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Krupa short film

Produced and Directed by Ranjani Prasad

Starring Jessica Anders, Shae Bourne, Abby Hunter, Kennedy Knopf, Nicholas Masse, Ritesh Matlani, Payton Moldenhauer, Jhomar Suyom

Short Film Review by Chris Olson

Krupa short film review

There have been some performers that have really stuck in the memories of film fans over recent decades for their sheer physicality. The mark of a great performer is one who can embody the actual presence of a character as well as deliver the lines they may speak. Such examples include terrific actors like Charlize Theron, James McAvoy, and Daniel Day Lewis. However, when it comes to the physicality of ensemble casts, many forget to call it such and label it choreography. In short film Krupa, from filmmaker Ranjavi Prasad, there is indeed a significant amount of planned routine about the performances which is utterly breathtaking, but to ignore the emotional depth and impact that each individual performer brings to the screen would be a crying shame.

An abstract movement piece, Krupa translates as "Mercy" and is something of a tapestry when it comes to thematic threads. Elements of violence and sex can definitely be located, as can intimations of love and desire. The swarm of squirming, writhing bodies to the pounding beat provokes feelings of a beautifully uncomfortable mix of isolation and anxiety.

Prasad introduces colour into the piece in a very striking and specific way. Splashes of red can be seen at numerous points during Krupa, at one point a performer has her entire face splattered with some kind of crimson dust. As with any artistic endeavour, audiences will be able to emerge from a viewing with a myriad of interpretations, but it is undeniable that the short film packs a huge amount of compelling ideas into a tiny running time. Krupa is the kind of film you want to submerge yourself into for days just to explore as many aspects of it as you can.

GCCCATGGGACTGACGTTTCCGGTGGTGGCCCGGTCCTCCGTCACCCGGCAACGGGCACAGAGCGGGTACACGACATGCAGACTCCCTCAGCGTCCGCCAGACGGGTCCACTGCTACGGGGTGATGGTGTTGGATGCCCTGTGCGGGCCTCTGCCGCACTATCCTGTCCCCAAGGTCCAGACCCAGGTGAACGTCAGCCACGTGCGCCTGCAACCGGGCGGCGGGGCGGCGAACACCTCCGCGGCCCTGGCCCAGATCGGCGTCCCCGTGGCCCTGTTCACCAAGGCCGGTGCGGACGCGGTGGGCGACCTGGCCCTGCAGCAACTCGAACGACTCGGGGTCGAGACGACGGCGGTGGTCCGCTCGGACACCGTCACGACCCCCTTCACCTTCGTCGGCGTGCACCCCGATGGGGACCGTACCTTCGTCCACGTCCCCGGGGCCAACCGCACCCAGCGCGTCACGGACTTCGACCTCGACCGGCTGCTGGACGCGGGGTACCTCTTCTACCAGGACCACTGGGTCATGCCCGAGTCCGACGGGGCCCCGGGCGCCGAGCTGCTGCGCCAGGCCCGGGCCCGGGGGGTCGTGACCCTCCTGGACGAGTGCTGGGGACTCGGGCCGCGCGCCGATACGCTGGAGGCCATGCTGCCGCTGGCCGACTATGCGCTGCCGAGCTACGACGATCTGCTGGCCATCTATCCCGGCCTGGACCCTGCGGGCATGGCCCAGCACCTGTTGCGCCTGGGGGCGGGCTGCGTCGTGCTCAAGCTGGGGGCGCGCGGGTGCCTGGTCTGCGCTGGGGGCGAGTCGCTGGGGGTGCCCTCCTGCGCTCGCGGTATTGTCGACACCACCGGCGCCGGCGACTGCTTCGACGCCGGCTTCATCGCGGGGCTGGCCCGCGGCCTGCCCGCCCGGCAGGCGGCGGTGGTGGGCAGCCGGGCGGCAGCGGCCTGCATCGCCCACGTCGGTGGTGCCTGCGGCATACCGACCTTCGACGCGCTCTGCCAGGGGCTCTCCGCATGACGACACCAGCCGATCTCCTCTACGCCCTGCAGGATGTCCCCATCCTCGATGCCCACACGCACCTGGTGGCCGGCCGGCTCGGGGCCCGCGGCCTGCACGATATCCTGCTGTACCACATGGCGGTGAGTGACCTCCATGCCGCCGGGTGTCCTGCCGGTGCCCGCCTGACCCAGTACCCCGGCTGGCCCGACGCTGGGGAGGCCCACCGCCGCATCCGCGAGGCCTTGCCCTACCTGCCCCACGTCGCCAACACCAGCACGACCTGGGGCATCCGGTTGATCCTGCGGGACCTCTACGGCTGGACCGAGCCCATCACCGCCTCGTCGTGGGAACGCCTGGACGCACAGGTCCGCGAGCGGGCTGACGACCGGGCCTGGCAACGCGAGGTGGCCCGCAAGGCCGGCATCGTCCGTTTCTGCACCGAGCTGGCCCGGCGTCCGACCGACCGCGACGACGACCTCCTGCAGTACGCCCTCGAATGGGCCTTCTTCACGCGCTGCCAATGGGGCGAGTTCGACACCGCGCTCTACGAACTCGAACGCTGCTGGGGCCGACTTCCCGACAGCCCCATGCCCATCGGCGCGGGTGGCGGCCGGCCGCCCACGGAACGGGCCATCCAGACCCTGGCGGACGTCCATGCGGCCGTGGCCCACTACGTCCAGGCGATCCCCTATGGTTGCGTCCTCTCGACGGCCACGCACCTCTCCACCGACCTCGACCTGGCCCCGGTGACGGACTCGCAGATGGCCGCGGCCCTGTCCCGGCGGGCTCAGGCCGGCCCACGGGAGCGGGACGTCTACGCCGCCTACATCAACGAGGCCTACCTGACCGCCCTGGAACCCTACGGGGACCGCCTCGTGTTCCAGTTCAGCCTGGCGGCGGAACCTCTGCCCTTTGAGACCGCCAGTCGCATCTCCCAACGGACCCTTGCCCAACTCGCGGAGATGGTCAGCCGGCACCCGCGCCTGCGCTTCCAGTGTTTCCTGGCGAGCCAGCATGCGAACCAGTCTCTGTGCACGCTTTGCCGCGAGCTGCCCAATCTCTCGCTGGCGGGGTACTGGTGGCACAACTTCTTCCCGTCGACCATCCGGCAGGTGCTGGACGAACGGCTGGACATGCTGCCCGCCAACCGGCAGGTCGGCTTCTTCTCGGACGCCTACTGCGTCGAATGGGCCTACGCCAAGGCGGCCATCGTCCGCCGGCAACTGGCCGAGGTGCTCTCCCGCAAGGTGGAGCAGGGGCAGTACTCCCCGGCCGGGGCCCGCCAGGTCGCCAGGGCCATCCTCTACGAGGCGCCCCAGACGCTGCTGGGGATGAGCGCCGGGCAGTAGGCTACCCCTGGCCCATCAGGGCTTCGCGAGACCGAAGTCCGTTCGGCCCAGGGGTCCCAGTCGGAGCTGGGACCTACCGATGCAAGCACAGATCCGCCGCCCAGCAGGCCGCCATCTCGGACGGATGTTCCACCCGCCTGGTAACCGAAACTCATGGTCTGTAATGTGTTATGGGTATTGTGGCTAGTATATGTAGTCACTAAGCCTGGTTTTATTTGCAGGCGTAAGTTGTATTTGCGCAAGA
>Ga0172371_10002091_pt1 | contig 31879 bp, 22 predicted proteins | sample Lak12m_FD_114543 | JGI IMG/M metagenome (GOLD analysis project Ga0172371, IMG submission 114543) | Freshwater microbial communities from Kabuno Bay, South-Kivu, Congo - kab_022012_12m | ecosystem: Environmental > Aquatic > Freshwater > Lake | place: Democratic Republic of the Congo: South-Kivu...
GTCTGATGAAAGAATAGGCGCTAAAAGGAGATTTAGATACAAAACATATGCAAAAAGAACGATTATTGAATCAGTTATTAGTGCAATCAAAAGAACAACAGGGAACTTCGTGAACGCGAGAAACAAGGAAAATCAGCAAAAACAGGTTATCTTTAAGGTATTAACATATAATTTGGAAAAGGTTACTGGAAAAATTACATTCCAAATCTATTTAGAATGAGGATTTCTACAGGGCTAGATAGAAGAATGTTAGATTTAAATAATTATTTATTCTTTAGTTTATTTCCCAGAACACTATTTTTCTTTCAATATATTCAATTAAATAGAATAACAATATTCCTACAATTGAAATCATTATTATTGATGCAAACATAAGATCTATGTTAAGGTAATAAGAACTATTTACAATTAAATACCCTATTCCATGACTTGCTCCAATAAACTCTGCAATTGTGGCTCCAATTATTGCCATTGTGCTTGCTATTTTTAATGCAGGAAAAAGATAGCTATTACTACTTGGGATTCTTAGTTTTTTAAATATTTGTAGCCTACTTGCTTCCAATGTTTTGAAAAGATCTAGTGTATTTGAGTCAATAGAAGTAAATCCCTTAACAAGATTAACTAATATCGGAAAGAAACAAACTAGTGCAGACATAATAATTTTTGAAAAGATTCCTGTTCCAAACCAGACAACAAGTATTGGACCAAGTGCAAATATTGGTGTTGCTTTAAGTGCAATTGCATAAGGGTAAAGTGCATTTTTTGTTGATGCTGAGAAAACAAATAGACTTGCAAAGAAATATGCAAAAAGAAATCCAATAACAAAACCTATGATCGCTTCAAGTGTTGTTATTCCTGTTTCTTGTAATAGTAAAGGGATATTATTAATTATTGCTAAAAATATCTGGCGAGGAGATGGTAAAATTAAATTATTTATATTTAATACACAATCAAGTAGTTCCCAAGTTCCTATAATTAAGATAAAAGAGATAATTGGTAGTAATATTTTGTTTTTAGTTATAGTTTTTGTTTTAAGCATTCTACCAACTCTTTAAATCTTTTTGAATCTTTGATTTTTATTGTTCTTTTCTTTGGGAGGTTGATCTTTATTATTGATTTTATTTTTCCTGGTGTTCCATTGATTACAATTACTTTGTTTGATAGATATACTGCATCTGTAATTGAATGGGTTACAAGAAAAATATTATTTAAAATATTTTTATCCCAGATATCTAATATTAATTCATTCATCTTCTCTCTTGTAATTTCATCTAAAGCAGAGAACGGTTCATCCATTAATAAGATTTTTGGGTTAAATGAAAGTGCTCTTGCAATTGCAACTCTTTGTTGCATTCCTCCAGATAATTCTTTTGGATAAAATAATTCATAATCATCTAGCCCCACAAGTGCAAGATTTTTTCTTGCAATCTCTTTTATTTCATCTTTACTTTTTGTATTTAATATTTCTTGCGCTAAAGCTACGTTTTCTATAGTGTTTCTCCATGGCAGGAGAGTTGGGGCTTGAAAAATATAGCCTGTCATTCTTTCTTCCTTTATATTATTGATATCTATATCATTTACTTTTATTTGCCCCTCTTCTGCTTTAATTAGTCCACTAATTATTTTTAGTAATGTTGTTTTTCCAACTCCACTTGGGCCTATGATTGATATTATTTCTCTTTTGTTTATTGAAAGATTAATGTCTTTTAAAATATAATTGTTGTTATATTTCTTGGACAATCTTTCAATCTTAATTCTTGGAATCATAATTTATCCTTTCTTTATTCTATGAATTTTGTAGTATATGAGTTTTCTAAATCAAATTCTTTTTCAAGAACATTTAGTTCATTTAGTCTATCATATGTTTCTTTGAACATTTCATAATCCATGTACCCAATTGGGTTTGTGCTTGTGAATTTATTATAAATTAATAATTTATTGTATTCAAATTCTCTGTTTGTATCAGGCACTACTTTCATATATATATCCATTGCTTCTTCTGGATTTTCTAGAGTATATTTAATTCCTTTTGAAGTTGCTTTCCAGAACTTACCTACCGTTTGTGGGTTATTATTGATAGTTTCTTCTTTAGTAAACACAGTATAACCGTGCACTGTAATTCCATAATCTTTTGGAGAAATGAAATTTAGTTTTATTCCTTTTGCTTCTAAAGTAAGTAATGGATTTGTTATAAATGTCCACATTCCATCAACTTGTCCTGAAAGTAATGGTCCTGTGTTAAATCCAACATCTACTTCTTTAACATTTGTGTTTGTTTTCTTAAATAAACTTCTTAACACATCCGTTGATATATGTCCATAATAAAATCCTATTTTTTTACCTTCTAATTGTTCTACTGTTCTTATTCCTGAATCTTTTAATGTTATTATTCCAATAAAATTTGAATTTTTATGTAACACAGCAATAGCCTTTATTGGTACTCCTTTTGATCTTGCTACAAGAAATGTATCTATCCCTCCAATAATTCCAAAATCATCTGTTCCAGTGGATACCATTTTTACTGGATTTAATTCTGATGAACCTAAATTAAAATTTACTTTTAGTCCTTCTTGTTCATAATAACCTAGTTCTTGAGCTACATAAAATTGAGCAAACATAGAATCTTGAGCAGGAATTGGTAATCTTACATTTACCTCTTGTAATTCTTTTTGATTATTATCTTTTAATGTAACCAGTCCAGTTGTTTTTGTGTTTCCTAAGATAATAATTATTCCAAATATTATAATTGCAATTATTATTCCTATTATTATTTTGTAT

I mentioned earlier the idea of performers bringing physicality to a character, and the impressive array of these we get in Prasad's movie have a stark vitality to them as well as an underlying sense of turmoil or threat, that one cannot help but submit to their presence. This combined with the hypnotic fluidity of their movement made this a transfixing cinematic experience.

There are some really clever moments in terms of editing and aesthetics, the short utilises a smorgasbord of tactics like mirroring, blurring, slow motion and the like to introduce and maintain a surreal yet compelling atmosphere. As the intensity of the narrative grows as does the pacing into something quite formidable. The balletic prowess of the talent behind and in front of the screen culminating in a thoroughly enjoyable climax.



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